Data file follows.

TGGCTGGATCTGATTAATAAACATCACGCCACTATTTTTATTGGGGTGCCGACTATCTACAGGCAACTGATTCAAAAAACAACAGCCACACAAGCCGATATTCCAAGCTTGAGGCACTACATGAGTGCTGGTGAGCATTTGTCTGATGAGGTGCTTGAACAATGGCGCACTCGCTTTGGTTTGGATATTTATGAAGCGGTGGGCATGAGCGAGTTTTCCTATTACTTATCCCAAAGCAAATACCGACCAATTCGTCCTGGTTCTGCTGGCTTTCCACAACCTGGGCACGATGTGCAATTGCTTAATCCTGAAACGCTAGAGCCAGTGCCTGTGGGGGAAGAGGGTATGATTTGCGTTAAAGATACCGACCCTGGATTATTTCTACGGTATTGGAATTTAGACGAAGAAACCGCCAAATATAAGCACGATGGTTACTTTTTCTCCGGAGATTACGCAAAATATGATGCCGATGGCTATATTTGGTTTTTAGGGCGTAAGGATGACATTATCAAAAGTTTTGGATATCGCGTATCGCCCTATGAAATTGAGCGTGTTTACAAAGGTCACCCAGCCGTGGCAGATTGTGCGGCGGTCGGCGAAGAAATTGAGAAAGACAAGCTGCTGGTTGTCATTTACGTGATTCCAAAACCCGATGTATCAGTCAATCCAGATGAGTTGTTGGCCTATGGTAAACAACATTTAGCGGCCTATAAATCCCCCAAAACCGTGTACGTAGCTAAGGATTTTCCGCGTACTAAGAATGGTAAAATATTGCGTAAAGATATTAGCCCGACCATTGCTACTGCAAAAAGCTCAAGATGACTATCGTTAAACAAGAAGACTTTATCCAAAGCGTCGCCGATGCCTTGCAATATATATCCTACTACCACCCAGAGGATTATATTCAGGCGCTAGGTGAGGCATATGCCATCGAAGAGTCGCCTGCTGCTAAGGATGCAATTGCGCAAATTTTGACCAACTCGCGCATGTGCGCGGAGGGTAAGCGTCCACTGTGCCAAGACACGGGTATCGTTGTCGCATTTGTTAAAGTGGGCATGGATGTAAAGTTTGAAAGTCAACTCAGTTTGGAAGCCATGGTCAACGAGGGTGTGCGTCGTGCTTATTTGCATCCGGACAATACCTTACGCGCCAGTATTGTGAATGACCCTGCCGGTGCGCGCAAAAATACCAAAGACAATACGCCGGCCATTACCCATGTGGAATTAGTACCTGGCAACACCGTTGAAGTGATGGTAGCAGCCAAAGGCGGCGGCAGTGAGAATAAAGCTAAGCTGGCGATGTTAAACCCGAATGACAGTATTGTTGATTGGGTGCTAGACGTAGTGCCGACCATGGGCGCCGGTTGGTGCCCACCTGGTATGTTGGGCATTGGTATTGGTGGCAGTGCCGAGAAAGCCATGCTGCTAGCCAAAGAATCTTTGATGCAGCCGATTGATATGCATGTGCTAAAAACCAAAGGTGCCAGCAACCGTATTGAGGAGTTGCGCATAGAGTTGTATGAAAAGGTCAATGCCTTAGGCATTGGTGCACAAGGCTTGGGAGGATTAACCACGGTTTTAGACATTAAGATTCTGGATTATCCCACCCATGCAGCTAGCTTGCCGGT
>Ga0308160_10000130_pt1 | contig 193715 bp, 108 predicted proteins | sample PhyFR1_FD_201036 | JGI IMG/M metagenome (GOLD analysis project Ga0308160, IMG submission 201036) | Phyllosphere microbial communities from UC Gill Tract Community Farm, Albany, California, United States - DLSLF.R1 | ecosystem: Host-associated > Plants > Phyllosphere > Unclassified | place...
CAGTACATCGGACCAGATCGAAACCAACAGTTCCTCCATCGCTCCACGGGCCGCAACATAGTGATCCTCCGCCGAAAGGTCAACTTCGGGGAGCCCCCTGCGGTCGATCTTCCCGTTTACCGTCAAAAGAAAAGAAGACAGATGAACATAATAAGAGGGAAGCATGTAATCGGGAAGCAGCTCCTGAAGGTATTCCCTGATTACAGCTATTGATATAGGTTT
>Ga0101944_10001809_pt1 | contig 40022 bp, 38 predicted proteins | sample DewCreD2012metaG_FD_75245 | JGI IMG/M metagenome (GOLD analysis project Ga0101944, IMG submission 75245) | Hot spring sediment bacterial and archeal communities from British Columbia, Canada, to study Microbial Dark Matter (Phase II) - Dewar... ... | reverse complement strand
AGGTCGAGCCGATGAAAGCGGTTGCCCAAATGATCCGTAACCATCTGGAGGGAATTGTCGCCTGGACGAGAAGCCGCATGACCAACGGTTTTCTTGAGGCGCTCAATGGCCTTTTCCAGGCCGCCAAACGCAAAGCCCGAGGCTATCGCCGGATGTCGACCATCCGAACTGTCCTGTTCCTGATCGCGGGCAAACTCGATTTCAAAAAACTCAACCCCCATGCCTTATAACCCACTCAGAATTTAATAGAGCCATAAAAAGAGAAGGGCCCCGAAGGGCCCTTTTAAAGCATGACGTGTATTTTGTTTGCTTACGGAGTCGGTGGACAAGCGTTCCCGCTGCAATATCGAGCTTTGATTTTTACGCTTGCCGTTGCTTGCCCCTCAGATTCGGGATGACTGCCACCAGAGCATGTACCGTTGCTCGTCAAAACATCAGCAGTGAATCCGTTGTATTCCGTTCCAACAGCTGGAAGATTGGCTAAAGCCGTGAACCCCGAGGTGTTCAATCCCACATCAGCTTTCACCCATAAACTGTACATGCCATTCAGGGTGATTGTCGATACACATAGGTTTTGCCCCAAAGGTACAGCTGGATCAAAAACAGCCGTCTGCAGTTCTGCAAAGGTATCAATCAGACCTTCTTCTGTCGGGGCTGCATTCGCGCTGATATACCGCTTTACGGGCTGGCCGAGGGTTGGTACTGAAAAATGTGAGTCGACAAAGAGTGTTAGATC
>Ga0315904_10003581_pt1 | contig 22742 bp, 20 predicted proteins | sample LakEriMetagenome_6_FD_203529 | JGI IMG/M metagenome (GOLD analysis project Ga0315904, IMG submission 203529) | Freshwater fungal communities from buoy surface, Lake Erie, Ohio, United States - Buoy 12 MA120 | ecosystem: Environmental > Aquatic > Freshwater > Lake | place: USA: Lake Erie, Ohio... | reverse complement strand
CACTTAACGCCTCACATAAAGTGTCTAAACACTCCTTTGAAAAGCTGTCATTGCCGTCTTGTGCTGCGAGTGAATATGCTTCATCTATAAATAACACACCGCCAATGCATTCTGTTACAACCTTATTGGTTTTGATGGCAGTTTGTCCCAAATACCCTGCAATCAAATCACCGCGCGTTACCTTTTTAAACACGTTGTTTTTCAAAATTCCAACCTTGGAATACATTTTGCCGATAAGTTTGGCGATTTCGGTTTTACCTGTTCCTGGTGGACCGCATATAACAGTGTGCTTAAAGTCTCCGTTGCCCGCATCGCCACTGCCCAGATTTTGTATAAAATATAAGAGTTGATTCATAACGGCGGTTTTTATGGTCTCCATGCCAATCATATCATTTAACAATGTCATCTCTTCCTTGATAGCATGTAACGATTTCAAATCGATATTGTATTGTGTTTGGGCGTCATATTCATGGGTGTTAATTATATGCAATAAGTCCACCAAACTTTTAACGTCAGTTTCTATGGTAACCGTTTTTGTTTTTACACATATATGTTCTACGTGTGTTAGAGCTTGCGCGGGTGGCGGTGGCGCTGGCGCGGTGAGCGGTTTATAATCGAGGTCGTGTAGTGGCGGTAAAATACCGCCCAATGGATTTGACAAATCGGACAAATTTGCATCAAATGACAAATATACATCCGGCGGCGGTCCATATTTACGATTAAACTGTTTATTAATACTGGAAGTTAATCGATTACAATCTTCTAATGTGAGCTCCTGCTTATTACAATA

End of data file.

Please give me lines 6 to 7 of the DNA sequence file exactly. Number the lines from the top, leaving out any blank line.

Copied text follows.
>Ga0315904_10003581_pt1 | contig 22742 bp, 20 predicted proteins | sample LakEriMetagenome_6_FD_203529 | JGI IMG/M metagenome (GOLD analysis project Ga0315904, IMG submission 203529) | Freshwater fungal communities from buoy surface, Lake Erie, Ohio, United States - Buoy 12 MA120 | ecosystem: Environmental > Aquatic > Freshwater > Lake | place: USA: Lake Erie, Ohio... | reverse complement strand
CACTTAACGCCTCACATAAAGTGTCTAAACACTCCTTTGAAAAGCTGTCATTGCCGTCTTGTGCTGCGAGTGAATATGCTTCATCTATAAATAACACACCGCCAATGCATTCTGTTACAACCTTATTGGTTTTGATGGCAGTTTGTCCCAAATACCCTGCAATCAAATCACCGCGCGTTACCTTTTTAAACACGTTGTTTTTCAAAATTCCAACCTTGGAATACATTTTGCCGATAAGTTTGGCGATTTCGGTTTTACCTGTTCCTGGTGGACCGCATATAACAGTGTGCTTAAAGTCTCCGTTGCCCGCATCGCCACTGCCCAGATTTTGTATAAAATATAAGAGTTGATTCATAACGGCGGTTTTTATGGTCTCCATGCCAATCATATCATTTAACAATGTCATCTCTTCCTTGATAGCATGTAACGATTTCAAATCGATATTGTATTGTGTTTGGGCGTCATATTCATGGGTGTTAATTATATGCAATAAGTCCACCAAACTTTTAACGTCAGTTTCTATGGTAACCGTTTTTGTTTTTACACATATATGTTCTACGTGTGTTAGAGCTTGCGCGGGTGGCGGTGGCGCTGGCGCGGTGAGCGGTTTATAATCGAGGTCGTGTAGTGGCGGTAAAATACCGCCCAATGGATTTGACAAATCGGACAAATTTGCATCAAATGACAAATATACATCCGGCGGCGGTCCATATTTACGATTAAACTGTTTATTAATACTGGAAGTTAATCGATTACAATCTTCTAATGTGAGCTCCTGCTTATTACAATA